Empirically yes – from working with over a hundred clients.

Is it tantric?
Yes – as in using consciousness, polarity, breath and intention. Many clients describes it as working with energy blockages, dearmoring and kundalini awakening.

Is it shamanic?
Yes – as in the strong focus on ritual and guidance. A big inspiration has been Peter A. Levine’s book Waking the Tiger: Healing Trauma.

Is it psychotherapy?
No – not in the traditional sense. It could be described as a somatic exposure therapy which is common when treating post traumatic stress disorder. Another big inspiration has been Judith Herrman’s Trauma and Recovery: The Aftermath of Violence – from Domestic Abuse to Political Terror.

Is it dangerous?
It can be – if the session include suspension in ropes because they come with a risk of nerve compression. It can be mitigated with good communication and body understanding but never completely removed. Nerve compression from rope bondage can take up to three months to heal.

How do I prepare?
Most important think about your intention for the session. Avoid having heavy food up to an hour before. Avoid using perfume or other strong smells.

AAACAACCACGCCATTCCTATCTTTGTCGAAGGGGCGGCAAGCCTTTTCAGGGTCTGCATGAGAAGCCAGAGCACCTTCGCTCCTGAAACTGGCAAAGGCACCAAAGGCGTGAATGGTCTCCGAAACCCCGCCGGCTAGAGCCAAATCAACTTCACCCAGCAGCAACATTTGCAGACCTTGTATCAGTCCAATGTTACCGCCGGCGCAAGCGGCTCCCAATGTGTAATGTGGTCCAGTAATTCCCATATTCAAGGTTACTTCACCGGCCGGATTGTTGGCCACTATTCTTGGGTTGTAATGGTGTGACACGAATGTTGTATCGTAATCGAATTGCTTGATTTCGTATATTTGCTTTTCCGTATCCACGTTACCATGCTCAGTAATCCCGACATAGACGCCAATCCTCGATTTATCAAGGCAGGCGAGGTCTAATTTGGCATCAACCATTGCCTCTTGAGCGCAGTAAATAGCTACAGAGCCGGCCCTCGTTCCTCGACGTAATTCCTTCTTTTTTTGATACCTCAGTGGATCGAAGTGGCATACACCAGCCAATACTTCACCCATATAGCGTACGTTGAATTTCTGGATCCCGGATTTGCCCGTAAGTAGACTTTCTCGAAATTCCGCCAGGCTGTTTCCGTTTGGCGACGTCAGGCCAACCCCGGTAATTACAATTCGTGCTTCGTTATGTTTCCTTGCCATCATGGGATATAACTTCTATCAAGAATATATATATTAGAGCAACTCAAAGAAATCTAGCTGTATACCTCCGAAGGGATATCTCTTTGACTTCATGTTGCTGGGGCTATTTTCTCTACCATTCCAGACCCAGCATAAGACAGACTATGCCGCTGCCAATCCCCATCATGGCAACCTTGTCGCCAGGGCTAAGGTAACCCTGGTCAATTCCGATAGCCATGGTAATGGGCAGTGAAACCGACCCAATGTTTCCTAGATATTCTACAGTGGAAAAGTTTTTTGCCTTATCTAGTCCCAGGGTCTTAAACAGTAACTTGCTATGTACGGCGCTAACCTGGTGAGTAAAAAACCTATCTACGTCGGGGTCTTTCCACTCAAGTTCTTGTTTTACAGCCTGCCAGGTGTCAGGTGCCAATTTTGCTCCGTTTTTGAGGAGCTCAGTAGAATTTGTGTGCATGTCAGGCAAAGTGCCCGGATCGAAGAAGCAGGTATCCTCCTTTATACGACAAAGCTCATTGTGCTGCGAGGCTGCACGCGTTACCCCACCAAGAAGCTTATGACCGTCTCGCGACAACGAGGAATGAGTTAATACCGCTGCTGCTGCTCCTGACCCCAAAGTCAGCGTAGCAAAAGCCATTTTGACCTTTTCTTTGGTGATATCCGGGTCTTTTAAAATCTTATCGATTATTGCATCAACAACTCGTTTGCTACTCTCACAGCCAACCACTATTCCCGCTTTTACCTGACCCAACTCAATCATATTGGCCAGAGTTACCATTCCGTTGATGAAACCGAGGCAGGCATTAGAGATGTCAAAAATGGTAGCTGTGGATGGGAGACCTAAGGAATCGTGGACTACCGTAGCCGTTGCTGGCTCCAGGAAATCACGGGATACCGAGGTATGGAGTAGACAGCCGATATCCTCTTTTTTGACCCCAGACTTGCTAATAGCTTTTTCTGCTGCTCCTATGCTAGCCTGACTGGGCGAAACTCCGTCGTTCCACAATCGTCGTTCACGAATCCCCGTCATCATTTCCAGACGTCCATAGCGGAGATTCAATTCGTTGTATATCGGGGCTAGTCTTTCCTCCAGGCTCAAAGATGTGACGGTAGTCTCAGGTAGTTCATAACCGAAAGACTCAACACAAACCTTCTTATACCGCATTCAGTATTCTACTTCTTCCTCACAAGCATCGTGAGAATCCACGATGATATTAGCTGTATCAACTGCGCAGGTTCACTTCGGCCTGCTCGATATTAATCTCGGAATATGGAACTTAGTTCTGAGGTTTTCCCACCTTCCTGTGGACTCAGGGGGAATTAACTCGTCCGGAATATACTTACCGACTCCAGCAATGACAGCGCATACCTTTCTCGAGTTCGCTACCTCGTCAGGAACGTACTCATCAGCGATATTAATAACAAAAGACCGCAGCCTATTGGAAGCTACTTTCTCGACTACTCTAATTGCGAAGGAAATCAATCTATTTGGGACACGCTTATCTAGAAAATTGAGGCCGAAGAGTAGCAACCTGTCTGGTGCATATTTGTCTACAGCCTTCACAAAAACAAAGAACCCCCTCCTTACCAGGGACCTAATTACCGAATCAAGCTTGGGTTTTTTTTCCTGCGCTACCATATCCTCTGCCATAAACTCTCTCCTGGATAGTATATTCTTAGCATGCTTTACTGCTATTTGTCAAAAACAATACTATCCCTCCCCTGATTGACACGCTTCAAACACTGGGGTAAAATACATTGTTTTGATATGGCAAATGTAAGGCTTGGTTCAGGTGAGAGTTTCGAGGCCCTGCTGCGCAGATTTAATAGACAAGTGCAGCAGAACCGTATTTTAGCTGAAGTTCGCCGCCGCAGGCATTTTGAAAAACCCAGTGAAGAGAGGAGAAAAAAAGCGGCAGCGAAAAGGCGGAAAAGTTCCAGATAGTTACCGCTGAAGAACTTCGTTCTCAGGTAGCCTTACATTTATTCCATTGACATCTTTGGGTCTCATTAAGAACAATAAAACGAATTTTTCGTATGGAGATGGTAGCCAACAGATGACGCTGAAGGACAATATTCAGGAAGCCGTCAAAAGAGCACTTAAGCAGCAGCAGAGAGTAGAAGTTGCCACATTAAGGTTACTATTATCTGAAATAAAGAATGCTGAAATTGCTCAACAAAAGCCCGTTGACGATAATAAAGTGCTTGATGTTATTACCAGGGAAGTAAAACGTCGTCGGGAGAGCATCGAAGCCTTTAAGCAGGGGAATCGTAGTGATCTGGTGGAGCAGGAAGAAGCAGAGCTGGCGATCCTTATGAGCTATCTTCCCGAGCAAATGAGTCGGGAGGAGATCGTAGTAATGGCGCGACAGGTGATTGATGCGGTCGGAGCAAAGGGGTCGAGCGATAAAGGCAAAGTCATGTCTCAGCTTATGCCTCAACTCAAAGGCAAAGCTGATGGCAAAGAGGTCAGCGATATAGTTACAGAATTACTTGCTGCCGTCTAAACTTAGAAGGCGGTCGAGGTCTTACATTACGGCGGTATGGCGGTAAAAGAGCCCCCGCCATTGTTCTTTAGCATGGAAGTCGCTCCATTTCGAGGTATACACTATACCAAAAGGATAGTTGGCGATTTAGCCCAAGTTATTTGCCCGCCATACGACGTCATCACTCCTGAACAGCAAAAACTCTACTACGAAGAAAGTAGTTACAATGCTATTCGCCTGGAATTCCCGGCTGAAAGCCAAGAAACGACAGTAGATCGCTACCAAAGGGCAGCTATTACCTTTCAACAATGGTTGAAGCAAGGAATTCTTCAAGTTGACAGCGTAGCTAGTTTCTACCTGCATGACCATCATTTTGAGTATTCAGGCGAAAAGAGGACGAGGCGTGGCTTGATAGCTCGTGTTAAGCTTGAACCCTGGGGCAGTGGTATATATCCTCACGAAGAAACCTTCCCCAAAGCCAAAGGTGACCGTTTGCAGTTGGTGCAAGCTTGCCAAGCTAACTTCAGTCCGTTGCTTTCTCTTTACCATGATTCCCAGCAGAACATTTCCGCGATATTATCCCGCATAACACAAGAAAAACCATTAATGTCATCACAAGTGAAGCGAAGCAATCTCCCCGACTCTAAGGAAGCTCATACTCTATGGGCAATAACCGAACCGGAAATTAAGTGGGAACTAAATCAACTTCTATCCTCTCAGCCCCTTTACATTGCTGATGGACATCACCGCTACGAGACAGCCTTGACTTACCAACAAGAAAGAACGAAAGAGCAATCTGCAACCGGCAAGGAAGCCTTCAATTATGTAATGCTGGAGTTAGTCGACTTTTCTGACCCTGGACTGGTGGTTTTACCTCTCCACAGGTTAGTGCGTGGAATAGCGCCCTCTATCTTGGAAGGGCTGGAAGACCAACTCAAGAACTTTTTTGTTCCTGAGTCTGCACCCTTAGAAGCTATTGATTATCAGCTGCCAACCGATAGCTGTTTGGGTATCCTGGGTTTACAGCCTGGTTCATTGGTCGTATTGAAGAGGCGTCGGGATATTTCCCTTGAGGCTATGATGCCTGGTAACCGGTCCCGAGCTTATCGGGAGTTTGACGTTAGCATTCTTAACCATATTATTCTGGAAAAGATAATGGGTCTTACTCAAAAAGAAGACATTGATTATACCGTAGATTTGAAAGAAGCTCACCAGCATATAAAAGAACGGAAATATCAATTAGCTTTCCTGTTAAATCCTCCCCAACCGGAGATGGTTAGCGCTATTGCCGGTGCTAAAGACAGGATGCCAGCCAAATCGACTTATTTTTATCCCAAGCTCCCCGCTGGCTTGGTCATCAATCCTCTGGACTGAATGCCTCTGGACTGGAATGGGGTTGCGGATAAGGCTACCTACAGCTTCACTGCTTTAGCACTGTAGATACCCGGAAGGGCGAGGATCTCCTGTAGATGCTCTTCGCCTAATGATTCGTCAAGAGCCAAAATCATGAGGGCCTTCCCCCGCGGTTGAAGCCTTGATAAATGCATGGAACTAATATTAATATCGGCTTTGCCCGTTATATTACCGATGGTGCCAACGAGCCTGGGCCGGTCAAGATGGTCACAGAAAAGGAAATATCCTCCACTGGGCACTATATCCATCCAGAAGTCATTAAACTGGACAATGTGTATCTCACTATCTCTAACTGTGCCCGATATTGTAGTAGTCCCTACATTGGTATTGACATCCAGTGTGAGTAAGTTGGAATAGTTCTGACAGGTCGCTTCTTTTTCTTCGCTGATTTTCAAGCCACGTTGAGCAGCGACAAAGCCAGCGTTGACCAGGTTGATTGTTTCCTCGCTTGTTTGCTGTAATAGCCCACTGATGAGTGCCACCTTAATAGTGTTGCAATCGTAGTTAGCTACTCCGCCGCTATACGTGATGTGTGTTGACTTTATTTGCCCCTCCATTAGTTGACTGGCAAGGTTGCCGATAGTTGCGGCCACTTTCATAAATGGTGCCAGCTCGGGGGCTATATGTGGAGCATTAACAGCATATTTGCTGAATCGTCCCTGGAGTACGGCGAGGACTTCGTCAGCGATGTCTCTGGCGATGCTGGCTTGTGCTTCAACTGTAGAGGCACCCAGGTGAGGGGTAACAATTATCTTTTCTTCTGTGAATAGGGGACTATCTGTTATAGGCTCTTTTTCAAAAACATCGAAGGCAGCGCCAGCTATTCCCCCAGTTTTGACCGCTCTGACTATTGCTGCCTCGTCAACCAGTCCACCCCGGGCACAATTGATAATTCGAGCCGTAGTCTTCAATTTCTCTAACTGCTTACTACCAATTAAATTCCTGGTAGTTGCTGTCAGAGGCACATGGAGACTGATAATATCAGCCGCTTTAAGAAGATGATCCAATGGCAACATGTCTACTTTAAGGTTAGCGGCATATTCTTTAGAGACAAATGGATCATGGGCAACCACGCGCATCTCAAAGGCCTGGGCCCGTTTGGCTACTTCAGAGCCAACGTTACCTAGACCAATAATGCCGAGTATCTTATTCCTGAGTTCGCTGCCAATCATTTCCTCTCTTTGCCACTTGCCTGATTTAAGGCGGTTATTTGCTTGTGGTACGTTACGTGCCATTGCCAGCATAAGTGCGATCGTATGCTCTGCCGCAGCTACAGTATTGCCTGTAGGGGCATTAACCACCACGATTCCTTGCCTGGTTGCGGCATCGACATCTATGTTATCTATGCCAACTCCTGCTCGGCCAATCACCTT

What do I wear?
What you feel comfortable in. Many people like to feel the ropes on bare skin. Underwear is required.

How long have you been tying?
For about fifteen years. I’ve been teaching for eight years and started to offer therapeutic sessions two years ago.

How did you learn?
I learned the Japanese way of tying from workshops and private lessons mostly in Berlin and Copenhagen. I’ve been Japan several times and met some of the masters but due to language and culture I actually developed more in Europe. In general bodywork related to sexuality, trauma and personal growth is much more a European thing.

Who inspires you?
Felix Ruckert and Yukinaga Max for tying. Peter A. Levine, Betty Martin and Judith Herrman for bodywork related to sexuality and trauma.

What is your background?
I was team and organizational coach working in global tech company in my previous life. I’m also a certified medical massage therapist and spent the last ten years exploring my own personal growth.

Are there many people working with it?
No, sadly not. I know less than handful people around the world (Berlin, Copenhagen and Koh Phangan) offering rope bondage as a healing modality. It’s more common that bodyworkers focused on sexuality use BDSM as a general tool for working with trauma and the sexual shadow. But this is without the deep focus on the Japanese inspired way of tying.

If there are more questions I should include please send me an e-mail at andy@andyburu.se